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This article is part of The Third Third of Life Toolkit—a collection of resources for ministry to and with people ages 55 and over, brought to you by two ministries of the Christian Reformed Church in North America: Disability Concerns and Faith Formation Ministries.

Jokes about age are as common as fast food in North America—and even less healthy. They perpetuate stereotypes and false ideas about aging in a culture obsessed with youth. How do we challenge these stereotypes in a way that honors and respects people in the third third of life?

The thoughtful resources on this page will help church leaders and others explore the epidemic of ageism in North America and begin to plan for change.


  • Millennials Show the World What Aging Looks Like. Watch what happens in this fun video when young people let go of outdated beliefs and embrace the idea that aging is not necessarily about decline but about growth. Use this video to jump-start a conversation about misconceptions you’ve had about people of other ages and how those misconceptions have changed once you’ve gotten to know them.


  • Ageism: A Prevalent and Insidious Health Threat describes some of the real effects of ageism on older adults and explores ways the World Health Organization is working to change those views.

  • “A Reflection on Ageism” (pp. 3-5) in the Faith Formation with Baby Boomers issue of Lifelong Faith does an excellent job of debunking our society’s perceptions about age.

  • Aging Matters: Recovering the Value of Being an Elder names ageism as the most tolerated form of prejudice in Canada and encourages churches to model being a healthy intergenerational community that challenges ageism. 

  • What Age Segregation Does to America describes the history of age segregation and explores ways we can work toward overcoming it.

  • Look Closer: See Me is a touching poem written by an old woman who lived in a geriatric ward in Scotland. It challenges all of us to look past the outward signs of age to the true person inside.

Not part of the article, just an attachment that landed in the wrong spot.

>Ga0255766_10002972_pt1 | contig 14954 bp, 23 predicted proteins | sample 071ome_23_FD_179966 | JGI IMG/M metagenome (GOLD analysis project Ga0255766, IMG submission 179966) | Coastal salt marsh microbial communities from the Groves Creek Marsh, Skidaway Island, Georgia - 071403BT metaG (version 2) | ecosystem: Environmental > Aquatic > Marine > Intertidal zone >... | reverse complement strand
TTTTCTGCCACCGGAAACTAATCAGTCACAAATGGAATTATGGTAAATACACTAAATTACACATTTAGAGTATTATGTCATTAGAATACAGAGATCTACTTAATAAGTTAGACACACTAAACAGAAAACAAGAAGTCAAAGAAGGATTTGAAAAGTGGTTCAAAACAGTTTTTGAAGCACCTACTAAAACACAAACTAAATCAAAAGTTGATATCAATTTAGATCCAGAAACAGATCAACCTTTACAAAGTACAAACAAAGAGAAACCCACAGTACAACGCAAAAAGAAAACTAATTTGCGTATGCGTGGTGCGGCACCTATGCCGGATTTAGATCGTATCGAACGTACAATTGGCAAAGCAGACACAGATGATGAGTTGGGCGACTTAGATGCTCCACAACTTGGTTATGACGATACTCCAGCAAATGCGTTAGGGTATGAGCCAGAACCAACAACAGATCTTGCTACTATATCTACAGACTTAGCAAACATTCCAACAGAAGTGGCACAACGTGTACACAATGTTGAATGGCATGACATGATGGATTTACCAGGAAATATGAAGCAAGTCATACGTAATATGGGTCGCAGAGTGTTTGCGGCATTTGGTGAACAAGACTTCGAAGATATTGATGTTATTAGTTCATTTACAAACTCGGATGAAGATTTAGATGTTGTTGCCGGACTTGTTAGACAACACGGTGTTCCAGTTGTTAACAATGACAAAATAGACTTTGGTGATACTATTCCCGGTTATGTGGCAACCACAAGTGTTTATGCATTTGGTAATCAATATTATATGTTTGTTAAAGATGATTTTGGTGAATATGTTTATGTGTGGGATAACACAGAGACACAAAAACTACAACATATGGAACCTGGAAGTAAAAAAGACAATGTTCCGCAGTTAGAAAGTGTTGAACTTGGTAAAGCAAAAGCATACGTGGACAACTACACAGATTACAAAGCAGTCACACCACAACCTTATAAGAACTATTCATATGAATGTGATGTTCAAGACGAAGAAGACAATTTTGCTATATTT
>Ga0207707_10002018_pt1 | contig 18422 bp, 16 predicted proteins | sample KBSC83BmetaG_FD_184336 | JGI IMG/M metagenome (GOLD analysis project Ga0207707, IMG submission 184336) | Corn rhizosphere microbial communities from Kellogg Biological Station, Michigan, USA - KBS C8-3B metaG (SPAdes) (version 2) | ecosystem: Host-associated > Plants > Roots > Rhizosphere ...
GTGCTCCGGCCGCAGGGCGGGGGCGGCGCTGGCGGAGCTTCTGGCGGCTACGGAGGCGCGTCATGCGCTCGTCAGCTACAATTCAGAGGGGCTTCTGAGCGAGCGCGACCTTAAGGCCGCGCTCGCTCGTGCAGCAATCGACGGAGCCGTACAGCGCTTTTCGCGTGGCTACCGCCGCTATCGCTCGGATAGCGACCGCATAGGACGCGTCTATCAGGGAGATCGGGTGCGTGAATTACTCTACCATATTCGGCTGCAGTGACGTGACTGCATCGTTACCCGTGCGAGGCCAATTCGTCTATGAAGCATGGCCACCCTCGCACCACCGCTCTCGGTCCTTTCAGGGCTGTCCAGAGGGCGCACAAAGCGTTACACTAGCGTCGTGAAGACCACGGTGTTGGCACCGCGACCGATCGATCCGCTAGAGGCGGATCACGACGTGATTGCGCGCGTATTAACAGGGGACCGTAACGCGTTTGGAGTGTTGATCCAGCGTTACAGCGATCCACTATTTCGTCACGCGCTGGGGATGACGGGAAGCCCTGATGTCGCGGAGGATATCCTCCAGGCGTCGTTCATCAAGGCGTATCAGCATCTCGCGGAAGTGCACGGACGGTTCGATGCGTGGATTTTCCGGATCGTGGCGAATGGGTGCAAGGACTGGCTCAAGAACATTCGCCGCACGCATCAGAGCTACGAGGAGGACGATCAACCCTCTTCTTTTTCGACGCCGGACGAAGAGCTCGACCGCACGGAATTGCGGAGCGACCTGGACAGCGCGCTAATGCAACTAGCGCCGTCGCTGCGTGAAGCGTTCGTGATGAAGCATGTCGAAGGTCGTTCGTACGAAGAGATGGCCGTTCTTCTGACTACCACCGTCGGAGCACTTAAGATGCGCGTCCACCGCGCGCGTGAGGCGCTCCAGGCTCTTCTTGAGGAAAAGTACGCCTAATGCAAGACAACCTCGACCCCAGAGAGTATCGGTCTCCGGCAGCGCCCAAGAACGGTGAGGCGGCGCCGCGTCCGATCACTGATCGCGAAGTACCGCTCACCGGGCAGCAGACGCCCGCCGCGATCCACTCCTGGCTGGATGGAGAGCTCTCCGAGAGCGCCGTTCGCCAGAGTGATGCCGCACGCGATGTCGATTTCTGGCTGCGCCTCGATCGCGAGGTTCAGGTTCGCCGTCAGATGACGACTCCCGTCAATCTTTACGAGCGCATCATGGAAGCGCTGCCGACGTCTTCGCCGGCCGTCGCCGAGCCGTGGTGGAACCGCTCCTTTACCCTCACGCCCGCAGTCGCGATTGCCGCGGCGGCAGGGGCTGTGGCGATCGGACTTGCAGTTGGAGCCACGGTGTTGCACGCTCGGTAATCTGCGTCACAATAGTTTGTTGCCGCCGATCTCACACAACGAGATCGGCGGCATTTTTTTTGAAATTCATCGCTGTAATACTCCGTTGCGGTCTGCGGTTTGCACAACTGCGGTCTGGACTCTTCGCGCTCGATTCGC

• Seven Cultures That Celebrate Aging and Respect Their Elders describes how age is honored and venerated in some cultures and compares it to Western cultures, in which “youth is fetishized and the elderly are commonly removed from the community and relegated to hospitals and nursing homes.”

  • “The Challenges of Opportunities for Faith Formation with Maturing Adults” (pp. 37-51) in the Adulthood issue of Lifelong Faith describes the problem of ageism in our society and suggests that the words we use in addressing and talking about older adults have an impact. Author Janet Schaeffler introduces the term "eldering" and lays out five elements that should be present in our faith nurture for older adults.

  • In Aging Matters: Recovering the Value of Being an Elder the authors maintain that the “church has been presented with a critical opportunity to model being a healthy intergenerational community which challenges ageism.”


  • In Elderhood: Redefining Aging, Transforming Medicine, geriatrician Louise Aronson notes that at the very moment that humans are living longer than ever before, we've made old age into a disease, a condition to be dreaded, denigrated, neglected, and denied. In this book she weaves a vision of old age that is instead filled with joy and hope. 

Children’s Book

  • Night Noises by Mem Fox invites a conversation about how our “inside” age may be quite different from our “outside” age.


  • Identify some examples of ageism you’ve seen at work in your church community. What could you do to reverse or transform them?

  • If you’re in the third third of life, do you notice any effects of ageism on how you think about your own aging process?


If you’re part of the Christian Reformed Church in North America and you have questions about how to strengthen your church’s ministry to and with people in the third third of life, one of Faith Formation Ministries’ Regional Catalyzers would love to talk with you about ideas and strategies.

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